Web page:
A Tulsa nonprofit has reduced the number of chronically absent students by 25 percent in its Head Start and early learning programs by using data to help programs monitor what is happening overall with attendance and which students and families needed intervention.
The Community Action Project Tulsa County, which serves about 2,000 students from low-income families, took a deep dive into attendance in 2009 and found that 64 percent of the students were missing 10 percent of school days. The research also showed that students who attended more regularly demonstrated more growth in literacy skills.
To improve attendance, providers began intensive outreach to parents, emphasizing the importance of attendance at initial enrollment, program orientation, and in home visits as well as through the creation of attendance plans for children missing too much school.
The programs ask parents to ensure that children attend at least 85 percent of the time. The interventions take different forms, said Cecilia Robinson, CAP’s senior director of early childhood programs on a recent Attendance Works webinar. “Sometimes it’s an alarm clock, sometimes it’s a bus pass. Sometimes, it’s a matter of ‘I didn’t know that’s what you meant by 85 percent,’” Robinson said.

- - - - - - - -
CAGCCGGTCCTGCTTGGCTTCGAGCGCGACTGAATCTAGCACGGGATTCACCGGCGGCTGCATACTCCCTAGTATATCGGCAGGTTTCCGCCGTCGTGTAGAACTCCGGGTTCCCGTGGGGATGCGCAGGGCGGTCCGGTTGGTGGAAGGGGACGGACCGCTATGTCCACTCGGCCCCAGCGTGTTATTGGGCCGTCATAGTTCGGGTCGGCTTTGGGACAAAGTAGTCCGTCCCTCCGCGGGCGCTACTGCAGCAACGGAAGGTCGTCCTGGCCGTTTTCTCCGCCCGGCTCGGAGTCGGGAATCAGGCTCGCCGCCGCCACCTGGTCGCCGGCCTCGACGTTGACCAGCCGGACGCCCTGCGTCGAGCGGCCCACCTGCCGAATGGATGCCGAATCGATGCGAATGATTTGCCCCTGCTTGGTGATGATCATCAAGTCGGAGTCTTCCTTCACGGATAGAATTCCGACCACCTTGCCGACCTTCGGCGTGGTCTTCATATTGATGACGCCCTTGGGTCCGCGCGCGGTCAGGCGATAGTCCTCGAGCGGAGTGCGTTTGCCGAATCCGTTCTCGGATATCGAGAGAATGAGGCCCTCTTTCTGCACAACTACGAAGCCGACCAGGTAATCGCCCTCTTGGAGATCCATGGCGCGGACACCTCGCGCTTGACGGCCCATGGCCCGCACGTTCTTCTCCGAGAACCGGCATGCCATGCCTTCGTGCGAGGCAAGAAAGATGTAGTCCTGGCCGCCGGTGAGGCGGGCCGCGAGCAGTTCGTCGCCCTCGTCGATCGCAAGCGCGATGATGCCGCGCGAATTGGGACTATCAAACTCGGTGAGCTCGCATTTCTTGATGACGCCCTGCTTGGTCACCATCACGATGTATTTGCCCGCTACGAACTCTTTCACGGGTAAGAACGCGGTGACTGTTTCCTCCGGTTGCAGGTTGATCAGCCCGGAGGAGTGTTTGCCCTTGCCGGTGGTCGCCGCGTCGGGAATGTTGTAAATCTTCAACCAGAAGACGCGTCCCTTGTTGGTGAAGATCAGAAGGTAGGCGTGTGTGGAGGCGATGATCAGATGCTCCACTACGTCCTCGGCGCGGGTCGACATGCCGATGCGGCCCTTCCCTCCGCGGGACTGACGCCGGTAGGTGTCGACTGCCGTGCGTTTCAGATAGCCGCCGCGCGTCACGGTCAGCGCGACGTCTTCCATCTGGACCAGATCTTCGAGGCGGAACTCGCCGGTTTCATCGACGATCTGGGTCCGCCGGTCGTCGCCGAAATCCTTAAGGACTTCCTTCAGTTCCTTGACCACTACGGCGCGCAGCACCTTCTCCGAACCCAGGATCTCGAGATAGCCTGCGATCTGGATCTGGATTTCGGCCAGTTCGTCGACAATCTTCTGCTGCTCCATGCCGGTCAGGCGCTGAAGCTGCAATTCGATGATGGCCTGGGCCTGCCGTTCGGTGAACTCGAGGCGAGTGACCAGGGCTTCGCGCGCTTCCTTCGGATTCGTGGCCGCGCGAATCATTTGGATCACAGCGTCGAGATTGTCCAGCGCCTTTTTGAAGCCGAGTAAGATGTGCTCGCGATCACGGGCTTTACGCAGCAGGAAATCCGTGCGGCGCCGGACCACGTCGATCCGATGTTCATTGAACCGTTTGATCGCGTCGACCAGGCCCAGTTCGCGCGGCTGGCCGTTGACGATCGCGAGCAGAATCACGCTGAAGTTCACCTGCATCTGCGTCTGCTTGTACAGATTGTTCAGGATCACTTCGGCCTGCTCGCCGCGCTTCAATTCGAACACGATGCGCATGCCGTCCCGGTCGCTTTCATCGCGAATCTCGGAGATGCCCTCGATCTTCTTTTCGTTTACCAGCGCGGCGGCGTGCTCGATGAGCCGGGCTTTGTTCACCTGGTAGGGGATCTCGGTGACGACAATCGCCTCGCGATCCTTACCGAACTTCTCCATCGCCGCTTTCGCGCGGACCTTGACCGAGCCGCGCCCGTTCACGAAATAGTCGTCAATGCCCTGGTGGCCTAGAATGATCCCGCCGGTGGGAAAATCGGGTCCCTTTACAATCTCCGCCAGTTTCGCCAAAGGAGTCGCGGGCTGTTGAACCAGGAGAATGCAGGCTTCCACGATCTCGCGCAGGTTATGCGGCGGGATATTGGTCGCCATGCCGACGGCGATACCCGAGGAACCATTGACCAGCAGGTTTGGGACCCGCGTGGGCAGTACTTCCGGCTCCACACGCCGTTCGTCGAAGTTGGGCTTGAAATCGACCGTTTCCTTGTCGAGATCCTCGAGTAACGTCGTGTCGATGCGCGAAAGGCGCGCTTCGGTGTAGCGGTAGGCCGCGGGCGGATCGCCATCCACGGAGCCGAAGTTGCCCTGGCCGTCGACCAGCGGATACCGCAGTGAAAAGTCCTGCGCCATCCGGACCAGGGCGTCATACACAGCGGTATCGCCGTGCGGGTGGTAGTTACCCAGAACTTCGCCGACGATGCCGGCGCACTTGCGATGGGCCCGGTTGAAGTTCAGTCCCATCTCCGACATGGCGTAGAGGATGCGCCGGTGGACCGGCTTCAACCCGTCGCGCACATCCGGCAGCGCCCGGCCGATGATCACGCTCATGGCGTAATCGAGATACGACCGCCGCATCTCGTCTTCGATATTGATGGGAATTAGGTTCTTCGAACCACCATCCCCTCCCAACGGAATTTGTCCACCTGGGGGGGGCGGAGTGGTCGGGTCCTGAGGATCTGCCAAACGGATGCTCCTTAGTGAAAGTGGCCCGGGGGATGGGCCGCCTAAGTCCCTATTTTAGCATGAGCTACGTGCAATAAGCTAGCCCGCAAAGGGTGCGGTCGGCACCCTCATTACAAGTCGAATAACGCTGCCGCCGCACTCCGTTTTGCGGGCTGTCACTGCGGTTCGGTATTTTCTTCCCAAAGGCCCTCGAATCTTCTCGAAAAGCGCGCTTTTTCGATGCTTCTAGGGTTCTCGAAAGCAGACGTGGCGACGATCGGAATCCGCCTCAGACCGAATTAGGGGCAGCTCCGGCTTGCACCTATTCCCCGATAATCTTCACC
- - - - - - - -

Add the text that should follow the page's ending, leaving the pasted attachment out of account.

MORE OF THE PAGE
CAP providers draw up Attendance Improvement Action Plans for children who are miss school 20 percent of the time, who miss more than 10 days in a single month, or who consistently arrives more than 15 minutes late. Providers monitor the students’ progress to make sure attendance is improving. They also post attendance averages at the 13 sites, or even on the classroom doors, to give instructors and parents some ownership in the issue, Robinson said.
CAP’s efforts, recently featured in the New America Foundation’s Early Ed Watch blog, has produced results: 52 percent of students attended school 90 percent of the time in the 2010-11 school year, compared to 36 percent the previous year. In the same year, providers saw the percentage of chronically absent students dropped from 64 percent to 48 percent.
For more on Tulsa’s efforts, listen to Robinson and researcher Cindy Decker on our February webinar, “Right from the Beginning: Early Childhood Strategies for Reducing Chronic Absence”: video or slides.